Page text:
Harrogate: Russel Mayne – Recognizing Pseudoscience in ELT

It’s been a long time since I attended a conference that I felt actually had deep and interesting content, interesting to me, I mean. It always seems that the content is mostly quite bland (so no one disagrees, I always imagine) or it’s just too rudimentary or it just recycles old ideas, but I’m impressed so far by some of the content coming from Harrogate.
I warn you that you may find this one a bit challenging to your view, or even offensive. (There’s some humor that may be difficult to get for those using English as a secondary language and that probably won’t cross cultural boundaries as well.) Proceed with caution if you’re easily offended, because Mayne confronts ELT practices that have no evidence backing them up and yet remain very popular. He makes fun of things you may be quite fond of, because Mayne talks about how to identify pseudoscience in ELT. He says…
“Pseudoscience is something which looks like science… but it lacks the crucial ingredient of science… evidence.”
The sound buzzes a bit in the first minutes, so mine starts a little into it and the sound evens out in a moment. If you want to watch from the beginning go to their site to watch. The video is a bit slow to load either way.

So, remember, I’m commenting on the videos from my point of view only, but, personally, I love this one, because Mayne specifically talks about a number of fields that I think are fluff and nonsense. Mayne refers to them as neuromyths: learning styles, multiples intelligences, brain gym, and neuro-linguistic programming. (I’ve done some ghostwriting in related fields so I relate quite strongly to this discussion. I’ve seen up close and personal, and been paid to fix, the way the promoters of these ideas make them look like science, when they clearly aren’t so I know what he’s talking about.)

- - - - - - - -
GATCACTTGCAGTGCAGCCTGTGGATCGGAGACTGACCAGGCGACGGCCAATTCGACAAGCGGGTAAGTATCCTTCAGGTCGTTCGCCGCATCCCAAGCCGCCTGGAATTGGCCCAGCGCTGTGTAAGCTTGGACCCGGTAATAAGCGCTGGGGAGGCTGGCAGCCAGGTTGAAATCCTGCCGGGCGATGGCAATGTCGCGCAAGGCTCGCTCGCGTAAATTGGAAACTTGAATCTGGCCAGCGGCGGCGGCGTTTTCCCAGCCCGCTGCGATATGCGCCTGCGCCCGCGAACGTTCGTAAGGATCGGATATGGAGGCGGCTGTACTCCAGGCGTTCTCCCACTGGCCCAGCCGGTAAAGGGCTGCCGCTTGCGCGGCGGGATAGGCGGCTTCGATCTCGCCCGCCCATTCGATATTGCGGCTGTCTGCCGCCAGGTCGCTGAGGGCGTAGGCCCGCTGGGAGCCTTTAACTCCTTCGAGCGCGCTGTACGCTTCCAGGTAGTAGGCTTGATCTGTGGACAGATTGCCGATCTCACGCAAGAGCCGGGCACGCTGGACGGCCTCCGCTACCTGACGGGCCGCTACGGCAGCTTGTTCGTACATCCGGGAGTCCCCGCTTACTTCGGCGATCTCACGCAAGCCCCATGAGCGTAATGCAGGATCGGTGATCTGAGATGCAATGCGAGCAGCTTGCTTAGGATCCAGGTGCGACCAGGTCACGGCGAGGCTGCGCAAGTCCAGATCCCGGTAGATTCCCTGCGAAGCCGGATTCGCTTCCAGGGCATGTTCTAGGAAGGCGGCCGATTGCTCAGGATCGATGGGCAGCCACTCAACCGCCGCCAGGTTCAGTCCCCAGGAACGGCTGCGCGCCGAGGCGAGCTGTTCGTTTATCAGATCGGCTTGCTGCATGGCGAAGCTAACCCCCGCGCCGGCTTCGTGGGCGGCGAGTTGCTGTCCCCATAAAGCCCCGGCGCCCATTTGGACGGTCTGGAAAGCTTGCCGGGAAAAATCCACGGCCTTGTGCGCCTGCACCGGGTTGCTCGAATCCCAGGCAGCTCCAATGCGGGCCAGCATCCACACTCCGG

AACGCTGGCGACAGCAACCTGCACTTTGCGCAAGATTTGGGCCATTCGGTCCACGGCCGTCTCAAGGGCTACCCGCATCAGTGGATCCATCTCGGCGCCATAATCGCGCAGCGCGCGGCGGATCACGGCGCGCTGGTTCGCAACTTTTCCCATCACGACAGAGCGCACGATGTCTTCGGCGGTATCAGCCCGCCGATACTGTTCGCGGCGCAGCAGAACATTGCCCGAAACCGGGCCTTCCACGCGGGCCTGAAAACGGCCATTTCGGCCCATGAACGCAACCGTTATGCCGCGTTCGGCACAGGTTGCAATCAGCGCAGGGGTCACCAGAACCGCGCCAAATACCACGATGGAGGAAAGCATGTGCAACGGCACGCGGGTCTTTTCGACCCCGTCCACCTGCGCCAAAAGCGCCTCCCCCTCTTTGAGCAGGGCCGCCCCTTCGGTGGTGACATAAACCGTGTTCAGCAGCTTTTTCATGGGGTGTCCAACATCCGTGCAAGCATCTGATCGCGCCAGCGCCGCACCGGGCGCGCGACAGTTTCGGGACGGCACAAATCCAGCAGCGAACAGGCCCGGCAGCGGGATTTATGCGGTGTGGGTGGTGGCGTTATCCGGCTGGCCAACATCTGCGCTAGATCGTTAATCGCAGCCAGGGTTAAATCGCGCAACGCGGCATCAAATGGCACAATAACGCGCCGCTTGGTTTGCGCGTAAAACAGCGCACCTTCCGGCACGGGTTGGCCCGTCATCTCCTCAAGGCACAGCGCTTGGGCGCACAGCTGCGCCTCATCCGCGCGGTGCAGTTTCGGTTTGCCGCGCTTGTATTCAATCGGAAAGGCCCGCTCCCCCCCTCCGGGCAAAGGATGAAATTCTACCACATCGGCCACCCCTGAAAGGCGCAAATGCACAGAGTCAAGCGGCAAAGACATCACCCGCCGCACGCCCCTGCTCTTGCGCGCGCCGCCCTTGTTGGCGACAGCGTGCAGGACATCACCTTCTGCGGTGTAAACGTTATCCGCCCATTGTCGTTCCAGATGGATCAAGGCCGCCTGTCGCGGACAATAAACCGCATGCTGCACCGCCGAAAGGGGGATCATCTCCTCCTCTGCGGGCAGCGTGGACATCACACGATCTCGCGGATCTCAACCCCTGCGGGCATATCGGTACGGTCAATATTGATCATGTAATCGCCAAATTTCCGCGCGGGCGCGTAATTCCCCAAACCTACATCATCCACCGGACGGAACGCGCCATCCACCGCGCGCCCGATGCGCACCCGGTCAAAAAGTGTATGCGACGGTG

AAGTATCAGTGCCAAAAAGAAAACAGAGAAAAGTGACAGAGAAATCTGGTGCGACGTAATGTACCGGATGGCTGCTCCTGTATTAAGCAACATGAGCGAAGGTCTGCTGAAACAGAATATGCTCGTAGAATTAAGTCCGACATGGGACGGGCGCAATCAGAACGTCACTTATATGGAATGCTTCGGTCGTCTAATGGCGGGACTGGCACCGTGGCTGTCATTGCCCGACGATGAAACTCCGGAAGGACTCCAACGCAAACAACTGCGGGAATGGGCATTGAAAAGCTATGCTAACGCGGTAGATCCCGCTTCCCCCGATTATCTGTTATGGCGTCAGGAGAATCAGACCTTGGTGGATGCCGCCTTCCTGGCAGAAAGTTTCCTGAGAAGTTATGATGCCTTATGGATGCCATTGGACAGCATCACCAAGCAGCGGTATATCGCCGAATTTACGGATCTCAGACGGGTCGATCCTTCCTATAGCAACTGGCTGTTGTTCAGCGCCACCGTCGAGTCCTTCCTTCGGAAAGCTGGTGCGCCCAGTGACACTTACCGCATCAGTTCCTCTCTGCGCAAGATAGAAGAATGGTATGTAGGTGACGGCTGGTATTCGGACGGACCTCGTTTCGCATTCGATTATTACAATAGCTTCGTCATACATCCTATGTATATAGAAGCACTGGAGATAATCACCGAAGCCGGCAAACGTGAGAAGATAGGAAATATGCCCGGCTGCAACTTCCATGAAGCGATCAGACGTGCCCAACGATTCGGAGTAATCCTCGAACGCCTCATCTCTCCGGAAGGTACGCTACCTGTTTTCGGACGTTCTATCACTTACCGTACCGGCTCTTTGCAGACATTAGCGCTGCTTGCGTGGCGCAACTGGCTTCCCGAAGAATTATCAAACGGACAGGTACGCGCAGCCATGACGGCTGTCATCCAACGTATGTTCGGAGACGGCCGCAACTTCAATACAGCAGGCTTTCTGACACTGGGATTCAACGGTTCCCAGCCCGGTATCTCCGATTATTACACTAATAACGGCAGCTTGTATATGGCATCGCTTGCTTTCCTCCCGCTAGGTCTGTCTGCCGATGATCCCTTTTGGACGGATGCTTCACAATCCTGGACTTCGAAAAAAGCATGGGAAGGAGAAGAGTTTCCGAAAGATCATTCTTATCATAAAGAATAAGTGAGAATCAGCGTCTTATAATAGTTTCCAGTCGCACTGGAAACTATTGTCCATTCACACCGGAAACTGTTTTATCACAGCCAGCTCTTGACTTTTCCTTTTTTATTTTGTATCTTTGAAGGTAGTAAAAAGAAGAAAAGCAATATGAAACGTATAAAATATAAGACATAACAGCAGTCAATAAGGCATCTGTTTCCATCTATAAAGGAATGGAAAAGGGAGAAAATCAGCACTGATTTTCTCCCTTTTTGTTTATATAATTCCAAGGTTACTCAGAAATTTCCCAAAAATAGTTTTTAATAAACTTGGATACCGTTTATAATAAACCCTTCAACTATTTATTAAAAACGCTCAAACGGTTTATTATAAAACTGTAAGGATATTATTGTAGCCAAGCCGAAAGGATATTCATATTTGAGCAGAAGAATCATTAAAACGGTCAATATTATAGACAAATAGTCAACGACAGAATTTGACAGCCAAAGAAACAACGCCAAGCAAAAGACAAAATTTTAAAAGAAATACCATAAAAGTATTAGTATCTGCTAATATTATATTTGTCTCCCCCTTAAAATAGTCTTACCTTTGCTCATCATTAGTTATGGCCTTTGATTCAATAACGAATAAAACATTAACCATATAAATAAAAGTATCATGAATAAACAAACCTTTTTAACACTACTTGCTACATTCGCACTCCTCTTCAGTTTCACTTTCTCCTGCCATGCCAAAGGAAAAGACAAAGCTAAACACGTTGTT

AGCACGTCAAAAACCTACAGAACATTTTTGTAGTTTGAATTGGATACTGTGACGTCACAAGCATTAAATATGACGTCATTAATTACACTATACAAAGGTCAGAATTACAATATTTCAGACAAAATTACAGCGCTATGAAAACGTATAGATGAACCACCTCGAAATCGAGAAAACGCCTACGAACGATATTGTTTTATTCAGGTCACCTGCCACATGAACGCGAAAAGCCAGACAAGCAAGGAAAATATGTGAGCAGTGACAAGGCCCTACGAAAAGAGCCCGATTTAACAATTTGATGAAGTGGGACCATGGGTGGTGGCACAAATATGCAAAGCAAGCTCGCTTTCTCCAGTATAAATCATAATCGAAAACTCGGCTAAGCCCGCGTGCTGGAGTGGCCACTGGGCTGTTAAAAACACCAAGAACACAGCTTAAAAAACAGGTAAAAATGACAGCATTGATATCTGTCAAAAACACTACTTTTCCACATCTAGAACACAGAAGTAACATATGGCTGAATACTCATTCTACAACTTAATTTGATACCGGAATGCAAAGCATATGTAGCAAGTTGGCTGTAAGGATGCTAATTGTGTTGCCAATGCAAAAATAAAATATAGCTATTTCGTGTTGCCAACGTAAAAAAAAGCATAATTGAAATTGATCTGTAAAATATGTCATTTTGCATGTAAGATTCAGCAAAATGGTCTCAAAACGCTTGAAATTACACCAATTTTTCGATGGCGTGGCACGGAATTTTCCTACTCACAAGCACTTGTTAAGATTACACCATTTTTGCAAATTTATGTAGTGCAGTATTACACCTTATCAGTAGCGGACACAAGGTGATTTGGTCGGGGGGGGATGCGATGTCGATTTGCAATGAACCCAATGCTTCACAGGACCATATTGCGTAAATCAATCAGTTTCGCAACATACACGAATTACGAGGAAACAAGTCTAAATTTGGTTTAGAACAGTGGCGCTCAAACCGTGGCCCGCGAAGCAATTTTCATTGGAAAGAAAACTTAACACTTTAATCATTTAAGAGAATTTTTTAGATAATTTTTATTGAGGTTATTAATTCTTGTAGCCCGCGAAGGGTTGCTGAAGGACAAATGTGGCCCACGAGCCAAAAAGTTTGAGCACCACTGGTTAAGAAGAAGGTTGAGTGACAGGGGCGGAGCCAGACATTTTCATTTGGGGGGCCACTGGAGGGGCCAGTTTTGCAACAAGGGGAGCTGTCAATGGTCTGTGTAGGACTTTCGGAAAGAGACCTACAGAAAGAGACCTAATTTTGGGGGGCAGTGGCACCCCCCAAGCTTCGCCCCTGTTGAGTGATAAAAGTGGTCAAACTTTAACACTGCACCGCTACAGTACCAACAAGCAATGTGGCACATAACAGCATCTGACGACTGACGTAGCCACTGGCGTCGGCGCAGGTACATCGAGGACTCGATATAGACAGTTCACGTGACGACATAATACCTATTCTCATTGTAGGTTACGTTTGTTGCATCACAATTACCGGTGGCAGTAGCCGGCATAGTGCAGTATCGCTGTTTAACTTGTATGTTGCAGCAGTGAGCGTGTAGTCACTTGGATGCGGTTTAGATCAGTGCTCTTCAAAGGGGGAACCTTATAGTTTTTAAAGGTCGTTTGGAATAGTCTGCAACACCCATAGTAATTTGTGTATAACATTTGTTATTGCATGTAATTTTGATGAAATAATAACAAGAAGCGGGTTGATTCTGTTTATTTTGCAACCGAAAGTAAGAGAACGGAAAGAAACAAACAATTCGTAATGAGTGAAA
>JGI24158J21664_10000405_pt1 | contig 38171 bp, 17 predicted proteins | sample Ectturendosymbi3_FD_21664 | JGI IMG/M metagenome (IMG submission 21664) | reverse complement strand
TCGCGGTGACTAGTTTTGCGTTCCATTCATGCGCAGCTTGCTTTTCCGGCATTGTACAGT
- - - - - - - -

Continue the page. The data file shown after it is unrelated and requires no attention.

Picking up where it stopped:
I specifically don’t like these things being pushed on teachers because, let’s just admit it, teachers have enough work to do without dealing with fluff and nonsense.
Mayne, surprisingly since he’s at Harrogate with many of these people, specifically calls out some big names in the field and the British Council for popularizing these neuromyths that are “intuitive and plausible” and seemingly “learner-centric” but not evidence-based.
He says these neuromyths are believed because they “seem personal in the same way horoscopes do” and people believe what they want to believe.
Mayne then gives us a baloney detection kit – some questions for helping you evaluate techniques and recognize pseudoscience. These are a great way for our young pre-service teachers to think critically about their own practice and what they are learning and an especially important process for our young research scholars as they consider teachers topics.
Btw, he does say Thornbury, our interviewee from yesterday, looks at these things critically in the same way he does, and he quotes Swan (I’m a big fan), saying…
“You don’t make things true just by saying they are.”
For those of us who care about truth, this means something. If you don’t understand or don’t agree that testing theories with valid scientific methods has great value, you won’t appreciate this much, but do keep in mind that we in education have a long history of distorting pedagogical theory between the time it is theorized by researchers and the time it gets to teachers. One of the best parts of this talk is Mayne’s story about how Howard Gardner, the inventor of “Multiple Intelligences”, was disturbed by the way his ideas had been mis-used, so he intervened and had their use removed from a school!

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